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Mateus C.,Instituto Nacional Of Recursos Biologicos Inrb Inia | Pequito A.,Instituto Nacional Of Recursos Biologicos Inrb Inia | Teixeira S.,Instituto Nacional Of Recursos Biologicos Inrb Inia | Queiros R.,Instituto Nacional Of Recursos Biologicos Inrb Inia | And 5 more authors.
Spanish Journal of Agricultural Research | Year: 2012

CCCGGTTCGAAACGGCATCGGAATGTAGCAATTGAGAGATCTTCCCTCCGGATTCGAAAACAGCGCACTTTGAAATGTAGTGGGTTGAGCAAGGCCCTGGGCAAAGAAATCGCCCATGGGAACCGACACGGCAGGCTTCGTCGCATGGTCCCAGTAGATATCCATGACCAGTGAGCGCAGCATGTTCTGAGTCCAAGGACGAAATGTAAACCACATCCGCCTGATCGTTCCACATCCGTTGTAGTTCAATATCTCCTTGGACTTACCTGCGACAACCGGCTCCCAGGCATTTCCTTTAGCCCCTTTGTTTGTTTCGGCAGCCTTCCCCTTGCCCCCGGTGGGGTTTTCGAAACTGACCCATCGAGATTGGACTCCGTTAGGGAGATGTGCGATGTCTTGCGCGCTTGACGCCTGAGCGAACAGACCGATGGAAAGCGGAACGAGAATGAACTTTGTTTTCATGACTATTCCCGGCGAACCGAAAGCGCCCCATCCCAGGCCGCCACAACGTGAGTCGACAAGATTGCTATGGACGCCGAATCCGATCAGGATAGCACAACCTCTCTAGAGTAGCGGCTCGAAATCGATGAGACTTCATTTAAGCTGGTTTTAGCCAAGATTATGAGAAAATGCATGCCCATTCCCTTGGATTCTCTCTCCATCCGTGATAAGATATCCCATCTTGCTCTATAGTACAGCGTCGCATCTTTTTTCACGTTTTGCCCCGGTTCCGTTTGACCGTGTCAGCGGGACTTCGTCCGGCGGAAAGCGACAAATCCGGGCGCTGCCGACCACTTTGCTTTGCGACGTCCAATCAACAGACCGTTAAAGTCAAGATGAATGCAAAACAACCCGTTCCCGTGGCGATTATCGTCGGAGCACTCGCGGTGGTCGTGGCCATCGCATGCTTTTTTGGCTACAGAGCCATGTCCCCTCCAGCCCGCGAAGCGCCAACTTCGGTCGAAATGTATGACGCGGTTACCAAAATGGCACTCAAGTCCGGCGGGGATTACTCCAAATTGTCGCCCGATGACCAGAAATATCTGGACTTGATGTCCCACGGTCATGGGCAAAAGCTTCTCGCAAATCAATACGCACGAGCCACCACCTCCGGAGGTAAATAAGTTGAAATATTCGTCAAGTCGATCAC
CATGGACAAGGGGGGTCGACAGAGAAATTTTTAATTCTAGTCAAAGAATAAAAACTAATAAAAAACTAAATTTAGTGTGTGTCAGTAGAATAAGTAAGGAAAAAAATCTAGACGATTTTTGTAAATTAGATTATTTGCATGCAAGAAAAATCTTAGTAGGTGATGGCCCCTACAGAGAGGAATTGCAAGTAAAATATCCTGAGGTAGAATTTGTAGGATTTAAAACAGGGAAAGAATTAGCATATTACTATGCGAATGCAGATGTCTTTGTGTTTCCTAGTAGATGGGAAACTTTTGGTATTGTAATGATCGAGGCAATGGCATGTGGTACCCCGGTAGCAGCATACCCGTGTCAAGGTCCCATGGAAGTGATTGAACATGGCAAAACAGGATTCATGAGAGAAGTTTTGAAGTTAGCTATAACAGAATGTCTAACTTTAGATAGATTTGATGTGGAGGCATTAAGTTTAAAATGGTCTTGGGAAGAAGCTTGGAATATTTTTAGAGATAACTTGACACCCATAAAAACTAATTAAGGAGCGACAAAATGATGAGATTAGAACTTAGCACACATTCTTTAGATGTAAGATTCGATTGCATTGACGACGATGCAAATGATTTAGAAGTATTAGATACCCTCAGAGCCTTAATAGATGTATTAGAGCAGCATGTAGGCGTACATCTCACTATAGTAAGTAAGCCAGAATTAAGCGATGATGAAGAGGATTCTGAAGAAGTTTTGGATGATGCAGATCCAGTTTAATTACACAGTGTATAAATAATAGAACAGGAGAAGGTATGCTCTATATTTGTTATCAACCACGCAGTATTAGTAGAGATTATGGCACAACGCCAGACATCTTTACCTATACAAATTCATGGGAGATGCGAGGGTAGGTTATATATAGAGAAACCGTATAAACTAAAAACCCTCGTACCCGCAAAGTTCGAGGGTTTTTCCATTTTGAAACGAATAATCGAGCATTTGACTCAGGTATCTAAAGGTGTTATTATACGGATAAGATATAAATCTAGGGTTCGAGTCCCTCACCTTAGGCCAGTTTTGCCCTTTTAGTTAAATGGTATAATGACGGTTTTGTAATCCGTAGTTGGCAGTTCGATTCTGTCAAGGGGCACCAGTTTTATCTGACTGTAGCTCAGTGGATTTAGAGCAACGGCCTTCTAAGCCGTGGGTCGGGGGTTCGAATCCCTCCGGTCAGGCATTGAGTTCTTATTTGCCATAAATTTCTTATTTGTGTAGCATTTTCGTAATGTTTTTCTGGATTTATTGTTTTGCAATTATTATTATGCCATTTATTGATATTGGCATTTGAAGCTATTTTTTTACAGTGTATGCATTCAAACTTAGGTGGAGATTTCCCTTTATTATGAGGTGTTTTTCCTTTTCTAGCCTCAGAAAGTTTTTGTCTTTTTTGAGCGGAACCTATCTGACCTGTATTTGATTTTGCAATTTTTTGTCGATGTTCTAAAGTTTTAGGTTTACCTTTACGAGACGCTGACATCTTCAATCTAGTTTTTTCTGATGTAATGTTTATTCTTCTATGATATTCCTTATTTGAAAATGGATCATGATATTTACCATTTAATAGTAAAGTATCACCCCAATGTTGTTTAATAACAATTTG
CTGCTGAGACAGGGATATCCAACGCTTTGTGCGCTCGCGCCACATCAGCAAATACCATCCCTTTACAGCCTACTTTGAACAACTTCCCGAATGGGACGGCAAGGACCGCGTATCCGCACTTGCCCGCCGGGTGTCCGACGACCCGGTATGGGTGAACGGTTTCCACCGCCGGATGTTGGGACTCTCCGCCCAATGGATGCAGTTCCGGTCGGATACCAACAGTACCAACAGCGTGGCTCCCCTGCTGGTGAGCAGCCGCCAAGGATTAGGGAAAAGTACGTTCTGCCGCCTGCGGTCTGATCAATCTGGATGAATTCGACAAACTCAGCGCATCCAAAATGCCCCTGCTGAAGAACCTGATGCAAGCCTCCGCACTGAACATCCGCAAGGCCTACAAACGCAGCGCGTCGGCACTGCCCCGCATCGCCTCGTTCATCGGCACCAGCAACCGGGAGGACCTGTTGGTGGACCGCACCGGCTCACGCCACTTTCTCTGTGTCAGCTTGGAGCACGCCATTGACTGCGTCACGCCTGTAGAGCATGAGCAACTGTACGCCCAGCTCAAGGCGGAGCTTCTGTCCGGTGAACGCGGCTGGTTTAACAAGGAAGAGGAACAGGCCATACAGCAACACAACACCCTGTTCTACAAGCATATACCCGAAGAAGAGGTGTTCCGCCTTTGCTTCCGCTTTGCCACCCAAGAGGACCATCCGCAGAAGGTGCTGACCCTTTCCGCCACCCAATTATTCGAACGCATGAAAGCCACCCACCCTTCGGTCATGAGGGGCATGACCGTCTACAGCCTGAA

A risk map for the Tomato spotted wilt virus (TSWV) was elaborated for the main Portuguese processing tomato producing region, the "Ribatejo e Península de Setúbal" region, where periodically this virus causes severe losses. Forty nine tomato fields were monitored. Risk factors for TSWV infection were identified and quantified according to their relative importance in TSWV incidence. The risk factors considered for each field were: (1) presence of TSWV in tomato plants; (2) presence of TSWV in weeds which are hosts of TSWV vectors; (3) presence of TSWV vector thrips; (4) presence of TSWV host crops previously (in the two years before), namely, tomato, potato and sweet pepper; and (5) presence of greenhouses, urban areas or TSWV host crops next to the field (up to about 100m from its borders). A risk estimator was calculated for each field. Among the thrips (Thysanoptera) identified, belonging to 11 genera, four vector thrips species were detected: Frankliniella occidentalis (Pergande) and Thrips tabaci Lindman, the two most abundant ones, and F. intonsa (Trybom) and F. schultzei (Trybom). Blue sticky traps placed up to about 75 cm above the crop canopy caught F. occidentalis and T. tabaci more efficiently than the beating technique. The weeds Datura stramonium L., Arctotheca calendula (L.), and Conyza bonariensis (L.) were identified as TSWV winter repositories. This study proposes a methodology to be used by field technicians for the annual evaluation of TSWV risk at a regional level, for an improved planning of processing tomato crop in the following season. Source

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